Ontario docs are leaving – patients have trouble finding good doctors











{July 23, 2012}   BRAVO DR. DAY !!!

B.C. health clinic slapped for private billing vows to continue legal challenge

 
Written by Canadian Press on July 20, 2012
VANCOUVER | The president of a health clinic in British Columbia is vowing to continue his legal fight to allow the public to access private care, in the face of a ruling this week that ordered two facilities to stop illegally billing patients.
An audit by the B.C. Medical Services Commission found Cambie Surgeries Corp. and the Specialist Referral Clinic, both owned by the same company, illegally billed patients for services funded under the provincial health plan.
But Dr. Brian Day, president of Cambie Surgeries Corp., said Thursday his lawyer will file an amended statement of claim early next week as part of a 2009 lawsuit that argues Canadians have a right to timely health care that’s not being provided in the public system.
The developments in B.C. come after a similar lawsuit was launched in Alberta by two people who say they were forced to pay for care in the United States because they couldn’t get it in a timely fashion at home.
Both follow a Quebec case that saw the Supreme Court of Canada strike down that province’s ban on private insurance for medically necessary services.
“The ultimate outcome from what we’re fighting for will be the end of wait lists,” said Dr. Day.
“When we change the system to allow competition, wait lists will go away.”
B.C.’s Ministry of Health declined to comment on the court action Thursday, saying it would be inappropriate to comment on an issue before the courts, particularly for a statement of claim that has yet to be filed.
Vanessa Brcic, the executive board member of Canadian Doctors for Medicare, said issues such as wait lists can be resolved within the public system and without developing a parallel for-profit system.
“If you start delivering care within the for-profit system, you’re basically allowing certain Canadians to bypass the wait lists and buy their way to the top of it,” said Brcic, a family practice physician.
“So you’re providing better access to a very select group of people, and in turn, providing worse access to everyone else.”
The lawsuit was originally filed against the B.C. government in January 2009. Six companies, including Cambie Surgeries Corp., say B.C.’s Medicare Protection Act is unconstitutional because it prevents patients from receiving timely and reasonable access to health care.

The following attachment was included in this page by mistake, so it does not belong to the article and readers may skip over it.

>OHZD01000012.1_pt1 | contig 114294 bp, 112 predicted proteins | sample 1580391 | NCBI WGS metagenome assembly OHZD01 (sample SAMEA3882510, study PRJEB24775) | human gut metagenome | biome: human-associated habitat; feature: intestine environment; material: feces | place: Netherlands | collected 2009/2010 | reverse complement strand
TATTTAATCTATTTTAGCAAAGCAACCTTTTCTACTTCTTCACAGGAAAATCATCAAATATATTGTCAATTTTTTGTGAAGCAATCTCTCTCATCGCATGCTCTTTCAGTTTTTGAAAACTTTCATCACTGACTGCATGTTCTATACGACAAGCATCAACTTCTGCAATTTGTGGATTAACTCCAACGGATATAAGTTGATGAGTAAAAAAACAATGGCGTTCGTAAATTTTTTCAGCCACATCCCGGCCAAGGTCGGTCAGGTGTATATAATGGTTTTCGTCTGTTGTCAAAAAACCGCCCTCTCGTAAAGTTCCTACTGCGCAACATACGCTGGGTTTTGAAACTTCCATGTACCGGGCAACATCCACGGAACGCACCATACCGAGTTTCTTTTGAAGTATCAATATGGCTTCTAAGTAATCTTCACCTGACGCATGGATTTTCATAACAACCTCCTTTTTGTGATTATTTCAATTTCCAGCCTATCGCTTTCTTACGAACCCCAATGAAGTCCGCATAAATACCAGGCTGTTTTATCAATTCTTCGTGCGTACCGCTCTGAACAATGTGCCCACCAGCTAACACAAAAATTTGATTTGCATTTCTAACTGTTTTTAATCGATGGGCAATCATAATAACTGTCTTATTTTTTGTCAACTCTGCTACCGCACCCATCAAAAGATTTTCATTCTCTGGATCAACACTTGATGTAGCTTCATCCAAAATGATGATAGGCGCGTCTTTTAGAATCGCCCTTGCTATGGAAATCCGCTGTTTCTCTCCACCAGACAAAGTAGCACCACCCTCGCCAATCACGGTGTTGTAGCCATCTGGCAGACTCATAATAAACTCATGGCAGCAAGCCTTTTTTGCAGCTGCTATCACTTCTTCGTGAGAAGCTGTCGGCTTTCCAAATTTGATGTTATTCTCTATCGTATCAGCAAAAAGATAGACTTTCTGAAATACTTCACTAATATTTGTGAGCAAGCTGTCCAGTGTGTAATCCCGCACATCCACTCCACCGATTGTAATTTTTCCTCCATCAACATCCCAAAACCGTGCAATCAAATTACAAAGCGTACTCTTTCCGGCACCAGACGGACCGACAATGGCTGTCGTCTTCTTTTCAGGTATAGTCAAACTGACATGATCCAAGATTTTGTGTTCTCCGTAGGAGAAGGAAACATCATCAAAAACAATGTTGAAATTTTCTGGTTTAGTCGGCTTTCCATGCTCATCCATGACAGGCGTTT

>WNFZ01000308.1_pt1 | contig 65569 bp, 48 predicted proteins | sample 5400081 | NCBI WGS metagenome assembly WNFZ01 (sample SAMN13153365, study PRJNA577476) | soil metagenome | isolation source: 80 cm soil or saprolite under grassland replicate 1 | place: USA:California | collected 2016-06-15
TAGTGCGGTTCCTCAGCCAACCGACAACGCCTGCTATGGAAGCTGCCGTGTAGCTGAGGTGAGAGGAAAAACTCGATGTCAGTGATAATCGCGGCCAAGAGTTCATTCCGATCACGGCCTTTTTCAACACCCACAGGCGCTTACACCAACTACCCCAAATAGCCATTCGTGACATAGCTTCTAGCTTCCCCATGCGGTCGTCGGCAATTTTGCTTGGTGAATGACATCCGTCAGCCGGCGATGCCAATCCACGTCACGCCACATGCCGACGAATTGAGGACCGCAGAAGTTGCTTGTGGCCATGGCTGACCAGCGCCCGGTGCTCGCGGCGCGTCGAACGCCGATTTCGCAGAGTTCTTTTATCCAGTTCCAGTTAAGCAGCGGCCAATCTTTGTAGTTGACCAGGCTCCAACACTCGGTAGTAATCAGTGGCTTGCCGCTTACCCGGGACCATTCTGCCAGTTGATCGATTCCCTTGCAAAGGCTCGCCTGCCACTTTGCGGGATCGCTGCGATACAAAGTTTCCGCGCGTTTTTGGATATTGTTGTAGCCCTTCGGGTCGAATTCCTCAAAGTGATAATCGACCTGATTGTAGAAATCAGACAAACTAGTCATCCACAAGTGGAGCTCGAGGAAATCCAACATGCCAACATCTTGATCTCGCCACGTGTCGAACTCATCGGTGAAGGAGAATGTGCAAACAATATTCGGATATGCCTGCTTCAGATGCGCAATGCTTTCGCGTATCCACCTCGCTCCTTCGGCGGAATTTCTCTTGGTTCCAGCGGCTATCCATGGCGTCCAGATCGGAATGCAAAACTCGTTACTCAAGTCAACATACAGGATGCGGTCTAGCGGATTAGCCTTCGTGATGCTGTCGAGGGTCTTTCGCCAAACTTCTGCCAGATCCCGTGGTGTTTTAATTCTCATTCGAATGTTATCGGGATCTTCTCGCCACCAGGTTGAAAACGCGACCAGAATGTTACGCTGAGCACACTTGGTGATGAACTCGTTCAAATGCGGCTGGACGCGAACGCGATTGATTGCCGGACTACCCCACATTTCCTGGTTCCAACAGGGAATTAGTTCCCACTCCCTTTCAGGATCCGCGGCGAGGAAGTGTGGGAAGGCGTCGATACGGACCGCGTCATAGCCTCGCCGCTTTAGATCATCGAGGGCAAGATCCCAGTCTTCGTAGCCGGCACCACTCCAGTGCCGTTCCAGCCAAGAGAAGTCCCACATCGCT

Day said his amended statement of claim will name Cambie Surgeries Corp. and three patients, including two children and one cancer patient, as plaintiffs.
He said the provincial government will have to argue that patients suffering on wait lists in the public system should have no alternatives, and residents of B.C. should not have the same freedoms as people in Quebec.
A 2005 decision by the Supreme Court of Canada struck down a Quebec law that banned private insurance.
Recently in Alberta, Dr. Darcy Allen and Richard Cross also filed separate applications in Alberta’s Court of Queen’s Bench, questioning the province’s ban on private insurance.
Dr. Day said medicare was set up in Canada to look after the poor and underprivileged, but those groups have the worst health outcomes and he argued medicare is not fulfilling its mandate.
He also pointed to public-private parallel systems that operate in Germany, France, Belgium, Switzerland and Holland.
 
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Finally an opportunity to see a specialist as fast as your pet can see a vet.  When you phone a private clinic, there is actually someone there to pick up the phone. Quite a different story from the unlisted numbers non-private clinics use to call patients. Try to call them and go thru a whole menu of options getting you nowhere as they never give you a direct line. You’ll also be able to make an appointment instead of waiting to be given one some 6 months ahead without having been consulted.  For those who are self-employed, cooling your heals in a waiting room for 2 or 3 hours is expensive. If working for a company, the boss and co-workers won’t be too pleased either when you are taking a morning or afternoon off.  Private clinics will see you on time, even early in the morning.
 
 
 
 
 
 
 

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